The September 11 attacks focused global attention on the Arab militants, but the changing demographics could have implications for Europe as well as Russia and China, analysts say.

Analysts and officials who track militant movements say they believe Al Qaeda's leadership, including Egyptian Ayman Al Zawahri, remains in Pakistan, where its redoubts have shrunk further under Pakistani military assaults, according to Mr Shah.

But jihadists from outside the Arab world have been getting more attention.

A report on extremist trends released last month by Germany's domestic intelligence said the Islamic Jihad Union (IJU), headquartered in Pakistan's tribal area, is "widening its sphere in the sense of global jihad to include Europe". Once dominated by ethnic Uzbeks, the IJU has sought to recruit German converts who have embraced a radical form of Islam as well as Germans of Turkish origin, say analysts familiar with the organisation.

The IJU, like other jihadi groups, seeks the installation, if necessary by force, of Islamic governments and revenge for western attacks. In 2005 the US state department designated the IJU a foreign terrorist organisation.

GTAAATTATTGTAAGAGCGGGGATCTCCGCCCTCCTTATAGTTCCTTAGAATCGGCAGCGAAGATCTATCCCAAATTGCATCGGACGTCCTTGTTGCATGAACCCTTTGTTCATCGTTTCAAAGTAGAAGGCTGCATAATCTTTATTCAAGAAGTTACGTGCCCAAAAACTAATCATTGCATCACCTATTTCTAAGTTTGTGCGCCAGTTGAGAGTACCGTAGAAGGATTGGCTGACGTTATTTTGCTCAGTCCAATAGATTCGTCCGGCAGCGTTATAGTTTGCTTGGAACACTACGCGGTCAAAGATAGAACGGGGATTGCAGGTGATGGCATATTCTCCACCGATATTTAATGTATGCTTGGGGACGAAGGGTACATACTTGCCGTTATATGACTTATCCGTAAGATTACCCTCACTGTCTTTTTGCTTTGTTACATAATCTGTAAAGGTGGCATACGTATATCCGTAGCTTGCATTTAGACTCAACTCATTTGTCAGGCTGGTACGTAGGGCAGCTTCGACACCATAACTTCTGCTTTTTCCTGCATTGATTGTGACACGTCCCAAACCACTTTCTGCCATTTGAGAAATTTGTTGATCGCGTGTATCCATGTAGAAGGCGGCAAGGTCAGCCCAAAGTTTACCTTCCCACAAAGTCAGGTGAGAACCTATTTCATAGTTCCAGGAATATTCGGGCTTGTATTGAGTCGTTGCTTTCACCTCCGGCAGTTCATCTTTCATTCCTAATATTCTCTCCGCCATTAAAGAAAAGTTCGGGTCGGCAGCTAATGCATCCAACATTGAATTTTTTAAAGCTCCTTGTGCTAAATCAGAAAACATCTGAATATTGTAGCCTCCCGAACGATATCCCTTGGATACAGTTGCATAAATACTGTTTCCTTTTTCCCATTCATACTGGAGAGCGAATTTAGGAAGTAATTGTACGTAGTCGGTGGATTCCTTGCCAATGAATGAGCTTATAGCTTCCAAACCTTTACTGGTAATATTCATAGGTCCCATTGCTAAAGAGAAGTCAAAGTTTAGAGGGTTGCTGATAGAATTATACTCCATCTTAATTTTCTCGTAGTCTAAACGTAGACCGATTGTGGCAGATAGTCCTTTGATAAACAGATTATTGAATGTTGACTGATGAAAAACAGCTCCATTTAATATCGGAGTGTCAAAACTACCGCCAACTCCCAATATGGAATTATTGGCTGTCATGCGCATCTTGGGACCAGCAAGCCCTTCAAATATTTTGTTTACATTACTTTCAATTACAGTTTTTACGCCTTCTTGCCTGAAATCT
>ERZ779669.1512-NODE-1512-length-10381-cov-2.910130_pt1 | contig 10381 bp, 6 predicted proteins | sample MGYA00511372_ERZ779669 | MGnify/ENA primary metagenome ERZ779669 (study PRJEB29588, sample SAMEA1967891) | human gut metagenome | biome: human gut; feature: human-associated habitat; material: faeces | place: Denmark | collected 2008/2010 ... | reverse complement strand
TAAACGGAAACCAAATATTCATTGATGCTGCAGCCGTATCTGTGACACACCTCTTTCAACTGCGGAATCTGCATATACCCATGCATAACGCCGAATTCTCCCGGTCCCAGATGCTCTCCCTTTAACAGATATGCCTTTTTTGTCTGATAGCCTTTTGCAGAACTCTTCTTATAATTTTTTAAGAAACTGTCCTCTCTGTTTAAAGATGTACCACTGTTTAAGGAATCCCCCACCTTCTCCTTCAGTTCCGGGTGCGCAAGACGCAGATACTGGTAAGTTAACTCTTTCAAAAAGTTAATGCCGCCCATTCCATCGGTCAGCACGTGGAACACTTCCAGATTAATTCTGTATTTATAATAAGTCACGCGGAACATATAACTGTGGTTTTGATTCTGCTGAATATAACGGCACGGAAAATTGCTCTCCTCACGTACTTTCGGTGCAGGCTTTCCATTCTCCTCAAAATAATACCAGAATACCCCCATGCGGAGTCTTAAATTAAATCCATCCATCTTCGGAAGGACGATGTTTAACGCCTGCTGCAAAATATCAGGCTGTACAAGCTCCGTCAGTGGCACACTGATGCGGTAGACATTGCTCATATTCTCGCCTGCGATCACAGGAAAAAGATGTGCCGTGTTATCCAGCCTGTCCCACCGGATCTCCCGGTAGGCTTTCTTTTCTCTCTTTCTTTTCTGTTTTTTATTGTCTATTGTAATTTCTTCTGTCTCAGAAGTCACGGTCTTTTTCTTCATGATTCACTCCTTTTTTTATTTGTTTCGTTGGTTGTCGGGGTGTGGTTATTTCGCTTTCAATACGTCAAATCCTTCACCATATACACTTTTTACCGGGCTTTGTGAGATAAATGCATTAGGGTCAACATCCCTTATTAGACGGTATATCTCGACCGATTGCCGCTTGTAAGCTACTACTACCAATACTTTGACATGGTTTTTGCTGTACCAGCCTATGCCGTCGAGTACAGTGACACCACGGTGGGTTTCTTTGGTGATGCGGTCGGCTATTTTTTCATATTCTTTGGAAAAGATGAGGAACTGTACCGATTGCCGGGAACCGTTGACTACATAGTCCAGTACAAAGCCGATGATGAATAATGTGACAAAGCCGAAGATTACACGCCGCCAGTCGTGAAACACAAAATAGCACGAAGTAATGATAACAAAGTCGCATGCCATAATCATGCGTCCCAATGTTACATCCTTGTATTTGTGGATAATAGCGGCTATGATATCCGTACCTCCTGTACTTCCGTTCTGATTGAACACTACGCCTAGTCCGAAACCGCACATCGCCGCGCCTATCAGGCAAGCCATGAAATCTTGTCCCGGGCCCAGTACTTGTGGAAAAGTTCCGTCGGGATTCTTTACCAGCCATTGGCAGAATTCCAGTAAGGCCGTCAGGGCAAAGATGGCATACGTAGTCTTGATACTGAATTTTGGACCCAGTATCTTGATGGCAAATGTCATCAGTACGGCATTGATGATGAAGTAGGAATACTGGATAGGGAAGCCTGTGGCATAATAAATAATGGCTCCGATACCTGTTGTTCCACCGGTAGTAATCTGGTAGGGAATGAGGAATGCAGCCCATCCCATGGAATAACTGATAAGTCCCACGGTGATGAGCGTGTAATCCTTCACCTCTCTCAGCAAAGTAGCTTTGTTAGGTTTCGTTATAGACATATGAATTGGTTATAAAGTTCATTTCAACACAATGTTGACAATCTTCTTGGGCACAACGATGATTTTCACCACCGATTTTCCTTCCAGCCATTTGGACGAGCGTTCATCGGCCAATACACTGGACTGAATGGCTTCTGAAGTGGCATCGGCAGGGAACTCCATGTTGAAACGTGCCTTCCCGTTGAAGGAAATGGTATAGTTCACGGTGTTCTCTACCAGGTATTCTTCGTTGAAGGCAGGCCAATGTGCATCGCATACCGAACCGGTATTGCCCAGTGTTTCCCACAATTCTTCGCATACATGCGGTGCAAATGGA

For the past 30 years, Bruce Hoffman, director of the Center for Peace and Security Studies at Washington's Georgetown University, has been tracking terrorist groups and studying insurgencies. He said that European governments as well as China and Russia have good reason to keep a close eye on the tribal regions of Pakistan.

Along with strengthening their access to German converts, the IJU, according to Mr Hoffman, has ties to disaffected members of China's Muslim Uighur minority, concentrated in Xinjiang, western China, whose radicalisation "the Chinese are very concerned about".

Russia too has strong interests in the Muslim-dominated republics that were part of the Soviet Union, and in Chechnya and Dagestan, Mr Hoffman said.

The threat from the changing jihadist demographics is "more in the future than immediately. The main threat is that the existing nucleus will attract more and as time goes on the threat will increase. It exists now, but at a lower level," he said.

Ivan Safranchuk, an associate professor at the Moscow State Institute of International Relations, said that the governments of the Central Asian republics also fear instability from neighbouring Afghanistan once Nato and US troops leave in 2014

Mr Safranchuk, who edits the Great Game, a magazine focused on Central Asia, said training camps in Pakistan have attracted mostly Uighurs and recruits from Kazakhstan, Kyrgyzstan and Tajikistan.

Stephen Sestanovich, an expert on Russian and Eurasian affairs at the US-based Council on Foreign Relations, agreed that Russia and the Central Asian republics have a stake in what happens after the 2014 withdrawal.

"It's a reminder to the Russians that the US departure from Afghanistan is going to be a very mixed blessing. That's why (Russian President Vladimir) Putin has actually been talking up Russia's stake in American success there. Putin and Russian intelligence doubtless worry that Central Asia will be destabilised."